April 27, 2020
The president signed the $484 billion “Paycheck Protection Program and Health Care Enhancement Act” into law on April 24, an interim Coronavirus (COVID-19) response package. The measure replenishes funding for small business loan programs that ran out of funds within days of their last appropriation. The bill provides $310 billion to the Paycheck Protection Program for small businesses, $100 billion to hospitals for aid and more testing capability, and $60 billion for small business disaster loans. House Speaker Nancy Pelosi indicated Congress would begin work to pass another, larger spending bill with relief for states and municipalities. NCSL’s full summary can be found here.
The NCSL criminal justice program is hosting a series of virtual meetings on the impact of COVID-19 on criminal and juvenile justice systems and policy. They will feature NCSL staff and other experts on the topic as well as time for discussion. The full list of upcoming meetings and registration links are below. These events are open to all legislators and their staff and NCSL partner organizations. The meeting series webpage will be periodically updated with speakers, recordings and resources for each meeting.
Upcoming Virtual Meetings
This meeting will provide an overview of the current statutory framework that exists for pretrial release and jails enabling a rapid response to COVID-19 and highlight policies of concern to states during the pandemic. Attendees will also hear from criminal justice practitioners about how policy is playing out in the justice system and will have an opportunity to ask questions.
View Speaker Bios and Resources
As COVID-19 response continues to evolve on the state and federal level, NCSL is tracking updates closely. See below for key developments from DHS and FEMA in recent weeks.
Disaster Financial Management Guide
The Federal Emergency Management Agency (FEMA) released a Disaster Financial Management Guide on April 16. The guide identifies the capabilities and activities necessary to successfully implement disaster financial management in a cost-effective way. This includes information on how to track, calculate and justify the costs of an emergency; support local reimbursement reconciliation; avoid de-obligation of grant funding, and effectively fund and implement recovery projects and priorities. The guide is intended to support jurisdictions in identifying the resources needed to support their community, increase the efficiency of recovery efforts, and reduce the likelihood of audits and financial penalties for the jurisdiction.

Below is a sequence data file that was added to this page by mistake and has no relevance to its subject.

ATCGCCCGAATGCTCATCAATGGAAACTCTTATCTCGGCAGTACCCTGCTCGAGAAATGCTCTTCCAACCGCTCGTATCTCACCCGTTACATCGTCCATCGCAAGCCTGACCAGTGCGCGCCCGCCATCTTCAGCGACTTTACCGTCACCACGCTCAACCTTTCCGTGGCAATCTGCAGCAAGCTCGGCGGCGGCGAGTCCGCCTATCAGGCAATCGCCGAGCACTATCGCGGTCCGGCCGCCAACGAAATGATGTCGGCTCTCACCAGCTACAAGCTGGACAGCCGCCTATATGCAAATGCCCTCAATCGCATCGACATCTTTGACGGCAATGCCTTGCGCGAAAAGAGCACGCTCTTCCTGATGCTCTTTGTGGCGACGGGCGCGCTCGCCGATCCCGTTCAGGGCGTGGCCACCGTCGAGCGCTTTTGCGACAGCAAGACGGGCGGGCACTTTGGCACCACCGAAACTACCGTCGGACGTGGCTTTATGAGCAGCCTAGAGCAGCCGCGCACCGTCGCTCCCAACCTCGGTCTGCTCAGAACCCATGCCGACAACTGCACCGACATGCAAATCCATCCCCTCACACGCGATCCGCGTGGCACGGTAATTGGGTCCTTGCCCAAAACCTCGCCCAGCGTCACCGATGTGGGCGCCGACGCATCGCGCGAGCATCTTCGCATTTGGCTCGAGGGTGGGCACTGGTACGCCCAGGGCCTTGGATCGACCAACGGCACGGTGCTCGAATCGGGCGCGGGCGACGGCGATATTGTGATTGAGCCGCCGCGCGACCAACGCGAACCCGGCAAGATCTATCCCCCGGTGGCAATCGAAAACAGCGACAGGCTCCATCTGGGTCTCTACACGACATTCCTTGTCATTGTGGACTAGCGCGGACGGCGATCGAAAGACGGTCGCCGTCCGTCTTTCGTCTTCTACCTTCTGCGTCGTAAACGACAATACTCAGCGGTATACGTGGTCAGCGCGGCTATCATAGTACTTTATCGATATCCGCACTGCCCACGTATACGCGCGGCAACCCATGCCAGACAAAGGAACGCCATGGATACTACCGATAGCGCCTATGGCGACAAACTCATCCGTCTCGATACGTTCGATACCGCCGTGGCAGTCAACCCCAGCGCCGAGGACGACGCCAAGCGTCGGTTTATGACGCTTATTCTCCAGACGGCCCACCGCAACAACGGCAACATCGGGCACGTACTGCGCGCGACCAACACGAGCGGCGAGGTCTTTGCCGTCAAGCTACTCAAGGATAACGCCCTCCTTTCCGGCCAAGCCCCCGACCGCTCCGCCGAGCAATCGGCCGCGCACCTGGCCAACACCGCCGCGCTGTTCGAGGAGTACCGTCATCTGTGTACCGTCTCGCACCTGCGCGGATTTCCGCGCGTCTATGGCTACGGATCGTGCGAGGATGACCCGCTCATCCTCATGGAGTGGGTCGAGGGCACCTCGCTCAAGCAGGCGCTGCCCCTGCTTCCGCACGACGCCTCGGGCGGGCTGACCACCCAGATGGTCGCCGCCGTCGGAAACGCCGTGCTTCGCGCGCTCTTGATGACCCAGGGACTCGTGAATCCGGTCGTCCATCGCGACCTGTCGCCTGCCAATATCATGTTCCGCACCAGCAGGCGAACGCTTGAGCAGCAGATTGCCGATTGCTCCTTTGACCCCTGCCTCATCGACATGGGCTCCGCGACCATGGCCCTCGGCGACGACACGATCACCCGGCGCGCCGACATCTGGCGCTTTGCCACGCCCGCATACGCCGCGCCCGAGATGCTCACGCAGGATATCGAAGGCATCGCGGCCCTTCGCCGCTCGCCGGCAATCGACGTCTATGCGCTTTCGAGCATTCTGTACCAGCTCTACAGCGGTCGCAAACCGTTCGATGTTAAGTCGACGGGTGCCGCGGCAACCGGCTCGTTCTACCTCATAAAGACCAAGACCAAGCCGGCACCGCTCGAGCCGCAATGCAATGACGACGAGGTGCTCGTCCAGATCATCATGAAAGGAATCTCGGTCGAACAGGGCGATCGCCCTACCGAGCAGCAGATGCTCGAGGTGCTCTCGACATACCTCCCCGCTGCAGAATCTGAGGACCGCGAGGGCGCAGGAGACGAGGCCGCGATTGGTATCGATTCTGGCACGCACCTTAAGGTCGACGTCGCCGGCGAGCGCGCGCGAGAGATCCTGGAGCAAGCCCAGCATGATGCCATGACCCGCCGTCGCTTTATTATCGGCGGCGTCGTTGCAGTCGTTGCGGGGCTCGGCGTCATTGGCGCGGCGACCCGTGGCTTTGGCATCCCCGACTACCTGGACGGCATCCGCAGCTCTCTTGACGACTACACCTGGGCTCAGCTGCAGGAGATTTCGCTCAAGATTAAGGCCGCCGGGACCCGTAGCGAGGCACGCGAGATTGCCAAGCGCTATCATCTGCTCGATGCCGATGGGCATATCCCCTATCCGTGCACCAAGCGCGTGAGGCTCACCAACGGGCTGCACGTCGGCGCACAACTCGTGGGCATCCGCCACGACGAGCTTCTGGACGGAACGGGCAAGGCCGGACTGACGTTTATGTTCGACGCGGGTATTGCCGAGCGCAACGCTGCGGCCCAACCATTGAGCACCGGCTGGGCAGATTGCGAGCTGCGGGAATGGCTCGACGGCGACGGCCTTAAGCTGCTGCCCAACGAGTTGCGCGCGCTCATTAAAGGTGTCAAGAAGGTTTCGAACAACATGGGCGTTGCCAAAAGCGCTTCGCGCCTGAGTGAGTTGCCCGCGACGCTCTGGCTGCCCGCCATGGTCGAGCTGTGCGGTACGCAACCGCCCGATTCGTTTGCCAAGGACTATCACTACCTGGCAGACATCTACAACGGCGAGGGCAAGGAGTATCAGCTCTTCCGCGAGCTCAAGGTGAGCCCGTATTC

Funding Notice for Emergency Management Performance Grant Supplemental Allocation
FEMA announced on April 14 a notice of funding for an additional $100 million in supplemental Emergency Management Performance Grant (EMPG) program funds, appropriated via the “Coronavirus Aid, Relief, and Economic Security Act.” The money is available to all 50 states, five territories and the District of Columbia, and applications must be submitted by April 28. Through the EMPG, states and territories can make subawards to their local and tribal governments. The funds are used to assist these governments in their public health and emergency management activities supporting the prevention of and response to the ongoing COVID-19 pandemic. To expedite this funding, states will have until July 30 to submit the required work plan. Funding for this supplemental, or EMPG-S, is separate and distinct from any funding that will be awarded under the fiscal year 2020 EMPG funding notice that was announced on Feb. 14, 2020.
FEMA Releases Fact Sheet “COVID-19 by the Numbers”
Read FEMA’s fact sheet summarizing critical supplies, disaster declarations and funding obligated as of April 24.
DHS Cybersecurity and Infrastructure Security Agency Releases Revised Critical Infrastructure Workers Guidance
On April 17, the Department of Homeland Security’s Cybersecurity and Infrastructure Security Agency released version 3.0 of the Essential Critical Infrastructure Workers guidance to help state and local jurisdictions and the private sector identify and manage their essential workforce while responding to COVID-19. Version 3.0 provides clarity around a range of positions needed to support the critical infrastructure functions laid out in the original guidance and version 2.0. This iteration includes a reorganization of the section around healthcare and public health and more detail to clarify essential workers; emphasis for emergency medical services workers; and adds lawyers and legal aid workers. Also included is language focused on sustained access and freedom of movement, a reference to the Centers for Disease Control and Prevention guidance on safety for critical infrastructure workers and a statement saying sick employees should avoid the workplace and the workforce. In worker categories, all references to “employees” or “contractors” have been changed to “workers.”
NCSL is committed to providing our members with timely responses to state research requests and the essential knowledge needed to guide state action. This webpage reflects new resources in policy areas ranging from education to health care costs and access. Check back often—resources will be updated as they become available.